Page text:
Precise and detailed analysis required the tapes to be transcribed. It was necessary to investigate the various possibilities for transcription that are applied in linguistics and to develop those transcription methods that were most suited to the aims of the different (linguistic and legal) analyses. Originally, the intention was also to use document analysis, which would have meant a comparison of the transcribed versions of the recordings prepared at the police and court hearings, and the official written records. Unfortunately, this comparison could not be carried out, as the official records prepared during police interrogations and at court hearings were not made available to the researchers.
From the several conclusions of the research (see more details in [41: 213–220]), two aspects are highlighted here with regard to understanding legal language. By developing the ‘linguistic model of adjudication’, it is stressed that in legal proceedings the success of verbal communication governs how effectively the facts can be established. The proceedings cannot be fair from a legal perspective, if they are not also fair from a linguistic, communication perspective. If any problems arise, or if there is any distortion during the interaction between the lay and the legal experts, this will have an impact on the process of establishing the facts, and ultimately on the outcome of the process—most notably, on the judgment. Even before the start of the empirical research, the truth of this was established by the results of American ‘courtroom studies’. In respect of Hungarian legal practice, the hypothesis has now been proved by analysis of the tape recordings made during the research.
During analysis of the tape recordings, it was found that information on the rights and obligations of laymen is supplied by police officers and judges during the procedure, as required by law; however, the original aim of the information is not fully achieved. The recordings clearly prove that—although investigators and judges comply with the regulations of the Code on Criminal Procedure and with other legal norms—the mode or fashion of the communication often renders the essence of the warning ineffective, and laymen can barely understand the message. Naturally, this is difficult to prove, as the recordings include the text of the information provided and a caution is indeed issued at the start of each interrogation. So, the claim of unintelligibility is not backed up by the transcripts of the tape recordings; it can only be proved by listening to the recordings themselves. Thus, the practice does meet the strict requirements of law, but the cautions do not fulfil their originally intended function.
The second empirical research was carried out between 2014 and 2018. The title of that project—Linguistic aspects of fair trial: The impact of legal language on the fulfilment of access to justice—includes two key phrases: fair trial and access to justice. The research group, which consisted of lawyers, linguists and computational linguists , started with the hypothesis that the (previously detected) intra-lingual translation puts lay people at a disadvantage and hinders their access to justice. Or in other words (as stated above): a legal procedure cannot be fair from a legal perspective, if it is not fair from a linguistic perspective. Another aim of the research was to build a database containing those characteristics of Hungarian written and spoken legal language that are difficult for lay people to understand. In order to achieve this aim, new voice recordings were prepared at court hearings in 2017 (unfortunately, this time the members of this project could not sign an agreement with the police). This provided an opportunity to compare the previous and the current Hungarian official practice of delivering information to lay persons about their rights and obligations.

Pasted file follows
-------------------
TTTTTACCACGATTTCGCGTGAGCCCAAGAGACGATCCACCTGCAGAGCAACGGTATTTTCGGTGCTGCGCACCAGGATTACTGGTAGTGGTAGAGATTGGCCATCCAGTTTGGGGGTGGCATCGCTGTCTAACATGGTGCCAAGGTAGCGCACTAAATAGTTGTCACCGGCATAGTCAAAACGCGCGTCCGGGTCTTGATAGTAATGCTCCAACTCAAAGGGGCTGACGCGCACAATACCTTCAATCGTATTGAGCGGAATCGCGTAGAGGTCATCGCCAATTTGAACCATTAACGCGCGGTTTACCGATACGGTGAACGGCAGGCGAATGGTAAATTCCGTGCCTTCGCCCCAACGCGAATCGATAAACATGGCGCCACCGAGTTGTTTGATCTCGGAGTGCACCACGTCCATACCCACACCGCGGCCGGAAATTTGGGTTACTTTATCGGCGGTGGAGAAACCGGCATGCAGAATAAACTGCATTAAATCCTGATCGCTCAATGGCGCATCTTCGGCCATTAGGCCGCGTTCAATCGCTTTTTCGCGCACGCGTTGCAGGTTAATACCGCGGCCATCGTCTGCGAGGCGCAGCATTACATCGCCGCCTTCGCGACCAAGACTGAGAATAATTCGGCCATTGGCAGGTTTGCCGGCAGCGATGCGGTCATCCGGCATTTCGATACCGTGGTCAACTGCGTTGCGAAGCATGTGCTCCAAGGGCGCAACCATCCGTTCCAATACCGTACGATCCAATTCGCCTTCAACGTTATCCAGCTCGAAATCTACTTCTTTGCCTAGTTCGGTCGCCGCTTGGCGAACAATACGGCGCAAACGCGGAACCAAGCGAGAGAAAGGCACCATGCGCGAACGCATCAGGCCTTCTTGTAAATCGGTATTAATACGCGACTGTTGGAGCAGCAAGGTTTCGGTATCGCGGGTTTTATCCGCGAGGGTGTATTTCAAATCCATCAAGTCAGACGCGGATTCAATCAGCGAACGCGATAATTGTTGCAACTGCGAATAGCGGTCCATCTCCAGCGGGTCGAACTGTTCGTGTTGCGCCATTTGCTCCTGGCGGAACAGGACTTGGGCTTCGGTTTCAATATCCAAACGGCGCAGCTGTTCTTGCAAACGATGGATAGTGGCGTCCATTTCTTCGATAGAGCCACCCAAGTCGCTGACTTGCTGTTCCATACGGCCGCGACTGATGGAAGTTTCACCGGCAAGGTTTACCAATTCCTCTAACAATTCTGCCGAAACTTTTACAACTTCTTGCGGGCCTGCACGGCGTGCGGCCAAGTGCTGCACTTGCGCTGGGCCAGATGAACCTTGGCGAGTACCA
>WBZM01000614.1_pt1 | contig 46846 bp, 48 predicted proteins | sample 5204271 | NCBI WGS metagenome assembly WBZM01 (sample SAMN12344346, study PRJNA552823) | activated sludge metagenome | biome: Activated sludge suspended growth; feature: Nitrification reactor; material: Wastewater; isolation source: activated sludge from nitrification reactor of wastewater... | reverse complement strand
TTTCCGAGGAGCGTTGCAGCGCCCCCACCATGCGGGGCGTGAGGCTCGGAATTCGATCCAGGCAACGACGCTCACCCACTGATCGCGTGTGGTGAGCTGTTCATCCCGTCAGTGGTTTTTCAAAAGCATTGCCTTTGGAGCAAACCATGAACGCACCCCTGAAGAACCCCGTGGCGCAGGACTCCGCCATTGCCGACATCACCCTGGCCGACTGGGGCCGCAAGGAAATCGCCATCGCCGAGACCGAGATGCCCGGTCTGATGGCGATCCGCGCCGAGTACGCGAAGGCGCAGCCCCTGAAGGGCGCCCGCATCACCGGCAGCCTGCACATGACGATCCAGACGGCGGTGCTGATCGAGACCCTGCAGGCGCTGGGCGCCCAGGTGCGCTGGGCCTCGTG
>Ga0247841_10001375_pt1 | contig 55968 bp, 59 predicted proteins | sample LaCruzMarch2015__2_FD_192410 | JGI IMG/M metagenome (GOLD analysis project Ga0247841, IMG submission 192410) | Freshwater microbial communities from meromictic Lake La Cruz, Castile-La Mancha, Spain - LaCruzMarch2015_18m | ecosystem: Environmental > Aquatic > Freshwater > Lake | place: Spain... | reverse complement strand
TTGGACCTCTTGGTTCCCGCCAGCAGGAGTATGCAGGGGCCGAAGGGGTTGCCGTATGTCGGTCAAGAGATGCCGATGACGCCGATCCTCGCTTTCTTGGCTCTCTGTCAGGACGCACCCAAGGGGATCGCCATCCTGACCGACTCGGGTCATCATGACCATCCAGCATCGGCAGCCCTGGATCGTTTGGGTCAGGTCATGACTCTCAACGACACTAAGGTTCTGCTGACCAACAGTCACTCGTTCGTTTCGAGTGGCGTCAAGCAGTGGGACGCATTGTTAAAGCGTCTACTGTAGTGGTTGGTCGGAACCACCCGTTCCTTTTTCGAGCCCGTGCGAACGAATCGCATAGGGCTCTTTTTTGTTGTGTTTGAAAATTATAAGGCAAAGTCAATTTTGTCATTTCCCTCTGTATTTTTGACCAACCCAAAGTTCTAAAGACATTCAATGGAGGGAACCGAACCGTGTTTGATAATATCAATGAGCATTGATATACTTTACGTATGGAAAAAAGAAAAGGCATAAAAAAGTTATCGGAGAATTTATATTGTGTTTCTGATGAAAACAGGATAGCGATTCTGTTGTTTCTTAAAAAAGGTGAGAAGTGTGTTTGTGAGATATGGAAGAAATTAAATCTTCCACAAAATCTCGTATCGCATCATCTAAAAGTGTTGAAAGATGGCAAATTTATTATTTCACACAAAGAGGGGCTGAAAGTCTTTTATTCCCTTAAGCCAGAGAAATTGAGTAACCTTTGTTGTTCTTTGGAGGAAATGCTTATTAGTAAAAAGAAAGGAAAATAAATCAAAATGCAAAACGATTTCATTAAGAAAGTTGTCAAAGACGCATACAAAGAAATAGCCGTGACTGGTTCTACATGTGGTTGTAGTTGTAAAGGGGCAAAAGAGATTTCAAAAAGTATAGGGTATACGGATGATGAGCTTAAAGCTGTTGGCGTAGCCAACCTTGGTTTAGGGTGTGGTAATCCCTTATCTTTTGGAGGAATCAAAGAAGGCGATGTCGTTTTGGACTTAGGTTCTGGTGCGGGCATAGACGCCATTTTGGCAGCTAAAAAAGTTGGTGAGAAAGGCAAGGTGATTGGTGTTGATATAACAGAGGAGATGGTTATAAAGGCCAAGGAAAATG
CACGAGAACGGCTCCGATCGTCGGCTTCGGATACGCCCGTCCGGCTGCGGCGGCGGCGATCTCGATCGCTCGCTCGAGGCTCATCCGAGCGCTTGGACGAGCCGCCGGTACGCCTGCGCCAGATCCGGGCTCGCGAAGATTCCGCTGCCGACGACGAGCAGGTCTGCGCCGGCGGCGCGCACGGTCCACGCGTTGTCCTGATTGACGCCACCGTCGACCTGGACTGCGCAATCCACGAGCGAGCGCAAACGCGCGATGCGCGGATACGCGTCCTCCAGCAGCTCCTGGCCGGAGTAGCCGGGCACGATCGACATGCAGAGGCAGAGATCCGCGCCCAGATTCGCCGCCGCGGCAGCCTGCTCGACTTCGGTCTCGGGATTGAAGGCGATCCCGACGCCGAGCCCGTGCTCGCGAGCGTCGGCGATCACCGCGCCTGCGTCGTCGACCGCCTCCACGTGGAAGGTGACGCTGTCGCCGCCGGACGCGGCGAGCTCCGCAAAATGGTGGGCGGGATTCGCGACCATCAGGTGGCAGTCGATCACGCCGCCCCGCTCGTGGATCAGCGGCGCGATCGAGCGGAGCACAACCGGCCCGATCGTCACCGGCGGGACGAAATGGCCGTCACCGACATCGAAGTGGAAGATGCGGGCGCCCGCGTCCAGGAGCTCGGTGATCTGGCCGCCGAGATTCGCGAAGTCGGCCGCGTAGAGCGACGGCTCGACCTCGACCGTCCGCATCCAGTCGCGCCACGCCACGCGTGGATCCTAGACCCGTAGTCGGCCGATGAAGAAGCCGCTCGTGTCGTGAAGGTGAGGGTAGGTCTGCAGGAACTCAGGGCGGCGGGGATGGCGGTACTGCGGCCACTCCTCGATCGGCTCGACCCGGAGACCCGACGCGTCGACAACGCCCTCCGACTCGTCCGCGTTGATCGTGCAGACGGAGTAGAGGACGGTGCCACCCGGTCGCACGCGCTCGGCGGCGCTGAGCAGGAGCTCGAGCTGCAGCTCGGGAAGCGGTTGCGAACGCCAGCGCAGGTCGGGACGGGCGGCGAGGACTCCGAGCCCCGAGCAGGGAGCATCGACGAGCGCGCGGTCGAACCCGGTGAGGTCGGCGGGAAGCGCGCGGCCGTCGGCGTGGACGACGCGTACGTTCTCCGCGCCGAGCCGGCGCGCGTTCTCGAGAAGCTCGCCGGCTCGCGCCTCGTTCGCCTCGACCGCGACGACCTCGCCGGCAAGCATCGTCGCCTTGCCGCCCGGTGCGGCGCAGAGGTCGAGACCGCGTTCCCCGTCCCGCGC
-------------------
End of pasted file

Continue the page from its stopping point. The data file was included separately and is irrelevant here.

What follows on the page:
By the end of the project, in 2018, the research group had managed to build up a database containing different types of legal texts. The Miskolc Legal Corpus consists of the following six datasets, representing the three main types of legal texts (statutory, operational and explanatory texts, see: ):
Codes of law (Criminal Code, Civil Code and the three Procedural Codes),
Other acts of Parliament and decrees/regulations,
Anonymized judgments of courts,
Reasoning of acts of Parliament, course books for law students,
Internet forums, and
Recordings (and transcripts) of police interrogations and court hearings.
The overall content of the database extends to more than 2 million words, i.e., approximately 150,000 sentences. In the volume containing the closing conference presentations on the project , the linguist members of the research group analysed the main features of the different subcorpora, and compared them with a corpus of ordinary language (Szeged Treebank, ) comprising business news, newspaper articles, school essays, literature texts and a mixture of professional texts (IT and law). One of the most important assumptions is that legal language differs from ordinary language, as the average sentence in legal language is longer than in ordinary language. The following table indicates that only sentences from legal textbooks and from official explanations are longer than the average sentence produced in ‘ordinary language’. The corpus of codes of law contains sentences of almost exactly the same length as in the ordinary-language corpus, while the texts of statutes contain sentences of even shorter average length (Table 1).
On the assumption that each layer of legal language has different linguistic features (i.e., legal language is not homogeneous), one of the questions was which types of legal texts are more comprehensible than others. According to the linguistic analyses, the following scale (Fig. 1) was drawn up as regards the intelligibility of legal texts [42: 33].
This scale shows that—taking different parameters of comprehensibility into account—spoken language in the legal context (at police interrogations and court hearings) and the language of internet forums are the closest to ordinary language, while—perhaps surprisingly—so-called meta-law (court judgments and explanatory texts) is the hardest for lay persons to understand.
One of the lessons that might be learnt from the Hungarian experience in relation to ‘law and language’ is the difficulty of separating rigidly the linguistic analysis of legal texts and the legal analysis of the official normative language. Nevertheless, our special issue seeks to show that a critical attitude, in tandem with an interdisciplinary methodology, may lead not only to a blurring of the sharp distinction between lawyers’ and linguists’ law and language, but also to the creation of a better society, by providing a better grammar for social inclusion and a useful vocabulary for political emancipation.
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Paksy, M., Szabó, M. & Vinnai, E. Hungarian Language and Law: Developing a Grammar for Social Inclusion, a Vocabulary for Political Emancipation. Special Issue (IJSL)—Editorial Preface. Int J Semiot Law 33, 707–727 (2020). https://doi.org/10.1007/s11196-020-09762-1